Basically a rebadged version of Nissan's NV200 van--best-known in its more fenestrated guise as New York City's "Taxi of Tomorrow"--the City Express promises greater fuel efficiency than full-size vans.
The front-wheel drive City Express uses a 2-liter inline-four cylinder engine producing 131 horsepower and 139 pounds-feet of torque. To make the most of the engine's power and torque delivery (and to maximize efficiency), it features a standard continuously-variable transmission.
Front wheels are located by MacPherson struts while the back axle is suspended on leaf springs, allowing the 122.7 cubic-foot cargo space to handle a 1,500-pound payload.
Useful touches abound--the cargo area is 4'6" wide from wall to wall, and 6'10" long. The front passenger seat folds down to accept even longer loads, the rear cargo doors open to 90 and 180-degree angles, there are sliding doors on each side and there are several cargo mounting points and D-rings scattered around for securing loads.
No predicted or official fuel economy results have been revealed, though estimates put the Taxi of Tomorrow--which features the same drivetrain--at around 25 mpg in service. This will naturally vary depending on driving style, payload and road conditions, but should be comfortably more than the EPA-estimated 20 mpg highway of the full-size Chevrolet Express.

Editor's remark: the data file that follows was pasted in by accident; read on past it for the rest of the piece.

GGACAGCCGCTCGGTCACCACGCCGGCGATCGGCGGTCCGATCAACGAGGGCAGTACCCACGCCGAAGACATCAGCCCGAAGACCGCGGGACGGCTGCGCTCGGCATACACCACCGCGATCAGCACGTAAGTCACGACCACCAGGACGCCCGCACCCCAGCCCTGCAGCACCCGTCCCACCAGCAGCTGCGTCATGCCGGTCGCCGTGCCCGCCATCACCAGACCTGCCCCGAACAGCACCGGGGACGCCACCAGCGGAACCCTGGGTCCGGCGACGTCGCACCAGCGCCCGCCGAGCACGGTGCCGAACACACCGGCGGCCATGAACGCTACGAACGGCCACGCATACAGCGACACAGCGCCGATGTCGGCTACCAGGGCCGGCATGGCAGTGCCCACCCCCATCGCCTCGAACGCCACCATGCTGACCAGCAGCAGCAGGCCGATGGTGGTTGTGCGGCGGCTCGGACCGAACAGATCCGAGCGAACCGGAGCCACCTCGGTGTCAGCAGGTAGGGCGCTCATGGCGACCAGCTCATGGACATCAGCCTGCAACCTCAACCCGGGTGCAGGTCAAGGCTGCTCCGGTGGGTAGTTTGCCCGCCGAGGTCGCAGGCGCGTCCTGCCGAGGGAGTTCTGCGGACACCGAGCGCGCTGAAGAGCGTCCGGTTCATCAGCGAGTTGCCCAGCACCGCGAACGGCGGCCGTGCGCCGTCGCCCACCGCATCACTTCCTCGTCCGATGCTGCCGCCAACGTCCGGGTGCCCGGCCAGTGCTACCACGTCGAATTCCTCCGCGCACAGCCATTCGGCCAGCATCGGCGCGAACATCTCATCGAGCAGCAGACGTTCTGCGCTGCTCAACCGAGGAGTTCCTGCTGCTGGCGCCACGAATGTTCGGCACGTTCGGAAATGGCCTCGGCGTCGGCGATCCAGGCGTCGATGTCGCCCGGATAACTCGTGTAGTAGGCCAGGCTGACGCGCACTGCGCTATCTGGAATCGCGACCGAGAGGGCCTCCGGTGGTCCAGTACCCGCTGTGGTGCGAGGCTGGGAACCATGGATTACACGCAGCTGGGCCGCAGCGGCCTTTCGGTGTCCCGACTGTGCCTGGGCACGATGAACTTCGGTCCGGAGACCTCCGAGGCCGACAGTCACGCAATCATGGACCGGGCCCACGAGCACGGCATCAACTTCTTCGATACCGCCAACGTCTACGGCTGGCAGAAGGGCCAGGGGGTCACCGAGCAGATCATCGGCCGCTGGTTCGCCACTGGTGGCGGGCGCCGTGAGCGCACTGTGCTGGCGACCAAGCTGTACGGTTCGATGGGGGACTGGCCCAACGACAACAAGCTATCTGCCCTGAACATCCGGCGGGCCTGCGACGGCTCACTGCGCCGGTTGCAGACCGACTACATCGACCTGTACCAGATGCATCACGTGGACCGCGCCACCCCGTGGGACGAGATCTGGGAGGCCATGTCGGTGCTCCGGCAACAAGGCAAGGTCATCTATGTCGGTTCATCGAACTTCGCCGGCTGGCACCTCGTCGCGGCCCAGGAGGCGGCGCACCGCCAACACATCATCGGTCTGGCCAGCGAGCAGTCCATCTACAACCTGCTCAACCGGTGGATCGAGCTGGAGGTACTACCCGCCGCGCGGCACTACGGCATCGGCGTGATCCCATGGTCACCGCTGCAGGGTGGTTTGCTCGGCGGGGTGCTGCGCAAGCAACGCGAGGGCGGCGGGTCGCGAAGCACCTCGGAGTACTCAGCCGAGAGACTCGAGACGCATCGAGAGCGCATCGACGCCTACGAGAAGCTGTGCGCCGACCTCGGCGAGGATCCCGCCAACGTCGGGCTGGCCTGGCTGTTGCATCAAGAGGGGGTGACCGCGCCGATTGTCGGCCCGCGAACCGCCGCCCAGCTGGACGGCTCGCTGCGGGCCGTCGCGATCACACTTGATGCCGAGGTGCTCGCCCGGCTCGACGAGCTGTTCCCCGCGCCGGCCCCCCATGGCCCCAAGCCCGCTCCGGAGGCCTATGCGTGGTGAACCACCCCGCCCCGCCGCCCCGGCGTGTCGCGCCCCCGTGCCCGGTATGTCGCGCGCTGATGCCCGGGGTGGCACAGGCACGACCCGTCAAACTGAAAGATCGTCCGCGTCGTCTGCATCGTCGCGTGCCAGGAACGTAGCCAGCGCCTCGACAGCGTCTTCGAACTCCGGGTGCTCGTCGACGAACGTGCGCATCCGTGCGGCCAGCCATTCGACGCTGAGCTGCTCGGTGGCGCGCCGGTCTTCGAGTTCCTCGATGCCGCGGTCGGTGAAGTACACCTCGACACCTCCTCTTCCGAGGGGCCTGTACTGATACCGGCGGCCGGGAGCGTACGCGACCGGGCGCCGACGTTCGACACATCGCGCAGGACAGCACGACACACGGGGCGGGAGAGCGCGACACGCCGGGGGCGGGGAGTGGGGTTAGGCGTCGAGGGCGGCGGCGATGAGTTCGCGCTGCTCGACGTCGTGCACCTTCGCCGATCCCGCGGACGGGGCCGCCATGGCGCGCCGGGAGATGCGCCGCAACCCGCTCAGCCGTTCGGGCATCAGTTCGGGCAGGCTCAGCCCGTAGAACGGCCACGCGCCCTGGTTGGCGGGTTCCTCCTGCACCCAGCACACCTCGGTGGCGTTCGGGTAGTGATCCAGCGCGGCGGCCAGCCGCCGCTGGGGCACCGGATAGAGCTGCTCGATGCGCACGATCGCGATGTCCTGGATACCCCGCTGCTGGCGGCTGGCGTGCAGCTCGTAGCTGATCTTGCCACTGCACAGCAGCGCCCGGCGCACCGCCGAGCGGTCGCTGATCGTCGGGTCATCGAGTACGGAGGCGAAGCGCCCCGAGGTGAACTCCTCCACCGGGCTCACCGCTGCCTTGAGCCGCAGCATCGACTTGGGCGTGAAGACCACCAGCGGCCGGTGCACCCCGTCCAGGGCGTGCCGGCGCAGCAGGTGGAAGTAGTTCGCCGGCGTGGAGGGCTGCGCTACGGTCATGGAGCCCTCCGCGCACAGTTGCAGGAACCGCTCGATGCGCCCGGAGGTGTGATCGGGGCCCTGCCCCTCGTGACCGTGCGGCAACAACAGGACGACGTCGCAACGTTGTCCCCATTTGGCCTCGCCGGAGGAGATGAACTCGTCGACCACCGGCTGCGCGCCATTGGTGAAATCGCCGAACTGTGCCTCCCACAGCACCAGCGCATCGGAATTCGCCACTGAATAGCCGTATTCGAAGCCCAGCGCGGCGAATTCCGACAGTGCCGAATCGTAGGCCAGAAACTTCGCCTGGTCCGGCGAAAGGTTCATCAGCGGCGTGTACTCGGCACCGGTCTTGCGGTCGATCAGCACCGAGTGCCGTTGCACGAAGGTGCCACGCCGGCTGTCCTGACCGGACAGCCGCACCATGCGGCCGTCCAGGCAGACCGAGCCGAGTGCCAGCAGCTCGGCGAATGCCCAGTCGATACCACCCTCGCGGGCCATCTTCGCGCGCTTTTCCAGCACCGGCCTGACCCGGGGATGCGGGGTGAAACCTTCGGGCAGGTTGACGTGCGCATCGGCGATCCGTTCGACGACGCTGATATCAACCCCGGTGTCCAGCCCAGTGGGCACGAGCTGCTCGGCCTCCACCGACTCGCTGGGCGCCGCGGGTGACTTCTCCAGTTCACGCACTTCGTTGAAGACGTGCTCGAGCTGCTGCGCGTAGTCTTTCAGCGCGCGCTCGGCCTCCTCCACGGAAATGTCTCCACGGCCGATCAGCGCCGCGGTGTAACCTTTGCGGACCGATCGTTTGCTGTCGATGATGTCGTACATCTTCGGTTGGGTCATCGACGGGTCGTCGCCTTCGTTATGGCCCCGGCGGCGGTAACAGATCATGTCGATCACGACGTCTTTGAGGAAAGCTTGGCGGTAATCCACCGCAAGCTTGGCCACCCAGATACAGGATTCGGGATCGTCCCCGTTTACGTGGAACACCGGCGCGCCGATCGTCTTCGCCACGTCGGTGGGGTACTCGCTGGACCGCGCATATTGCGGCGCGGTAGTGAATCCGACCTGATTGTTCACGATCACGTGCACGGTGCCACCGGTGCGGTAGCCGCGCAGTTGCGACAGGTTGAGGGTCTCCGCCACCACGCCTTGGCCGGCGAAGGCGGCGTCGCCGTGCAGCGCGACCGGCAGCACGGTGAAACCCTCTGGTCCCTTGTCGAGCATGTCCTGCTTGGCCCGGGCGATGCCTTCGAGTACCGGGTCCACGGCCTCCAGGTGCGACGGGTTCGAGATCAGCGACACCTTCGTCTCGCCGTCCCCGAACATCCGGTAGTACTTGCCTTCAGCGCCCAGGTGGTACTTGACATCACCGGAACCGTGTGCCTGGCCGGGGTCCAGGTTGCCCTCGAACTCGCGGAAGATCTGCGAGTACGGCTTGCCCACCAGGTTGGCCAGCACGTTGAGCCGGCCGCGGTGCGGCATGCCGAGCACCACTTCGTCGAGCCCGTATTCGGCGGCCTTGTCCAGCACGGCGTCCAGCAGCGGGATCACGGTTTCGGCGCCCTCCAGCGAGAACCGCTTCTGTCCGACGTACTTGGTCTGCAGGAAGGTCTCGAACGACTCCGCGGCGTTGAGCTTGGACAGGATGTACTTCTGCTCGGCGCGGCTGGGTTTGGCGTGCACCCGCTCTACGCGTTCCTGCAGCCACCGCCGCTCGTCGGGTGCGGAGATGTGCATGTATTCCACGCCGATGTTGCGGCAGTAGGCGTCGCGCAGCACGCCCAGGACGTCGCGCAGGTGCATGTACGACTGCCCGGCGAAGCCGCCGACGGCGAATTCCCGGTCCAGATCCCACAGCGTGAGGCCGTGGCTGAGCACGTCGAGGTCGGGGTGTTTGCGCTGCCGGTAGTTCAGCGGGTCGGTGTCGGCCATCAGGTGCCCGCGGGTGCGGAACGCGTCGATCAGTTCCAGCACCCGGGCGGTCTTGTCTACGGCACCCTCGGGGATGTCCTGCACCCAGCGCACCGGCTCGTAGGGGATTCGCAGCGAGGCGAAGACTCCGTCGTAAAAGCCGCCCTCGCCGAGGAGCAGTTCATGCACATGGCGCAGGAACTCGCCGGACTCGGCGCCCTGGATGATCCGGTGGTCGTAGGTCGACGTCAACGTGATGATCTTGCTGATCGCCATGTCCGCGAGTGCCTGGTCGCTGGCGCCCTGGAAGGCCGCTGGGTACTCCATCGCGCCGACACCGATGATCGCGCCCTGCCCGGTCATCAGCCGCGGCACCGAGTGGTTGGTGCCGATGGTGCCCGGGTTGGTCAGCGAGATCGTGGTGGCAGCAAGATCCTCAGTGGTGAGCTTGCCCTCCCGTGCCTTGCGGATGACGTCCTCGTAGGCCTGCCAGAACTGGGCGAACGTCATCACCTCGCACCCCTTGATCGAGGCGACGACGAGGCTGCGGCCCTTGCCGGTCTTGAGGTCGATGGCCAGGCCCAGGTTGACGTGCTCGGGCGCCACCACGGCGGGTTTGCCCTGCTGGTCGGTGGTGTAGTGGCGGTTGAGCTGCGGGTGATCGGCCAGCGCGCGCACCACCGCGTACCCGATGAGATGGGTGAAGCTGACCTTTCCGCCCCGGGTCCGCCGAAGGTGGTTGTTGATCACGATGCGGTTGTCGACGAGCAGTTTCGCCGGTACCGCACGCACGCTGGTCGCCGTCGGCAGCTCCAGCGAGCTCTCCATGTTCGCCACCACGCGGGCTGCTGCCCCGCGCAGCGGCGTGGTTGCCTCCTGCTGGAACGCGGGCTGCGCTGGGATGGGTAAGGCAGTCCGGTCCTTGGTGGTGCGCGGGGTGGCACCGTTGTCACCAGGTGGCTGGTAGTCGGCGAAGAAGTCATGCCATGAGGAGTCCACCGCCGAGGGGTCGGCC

Like the larger Express, the City Express comes with the same five-year, 100,000 mile powertrain limited warranty, as well as a three-year/36,000-mile vehicle warranty and two-year, 24,000-mile scheduled maintenance intervals.
Available in LS and LT trim levels, pricing will be announced later. It isn't yet clear whether Chevrolet, like Nissan, will also offer an electric version of the NV200-based van. The regular gasoline model goes on sale this fall.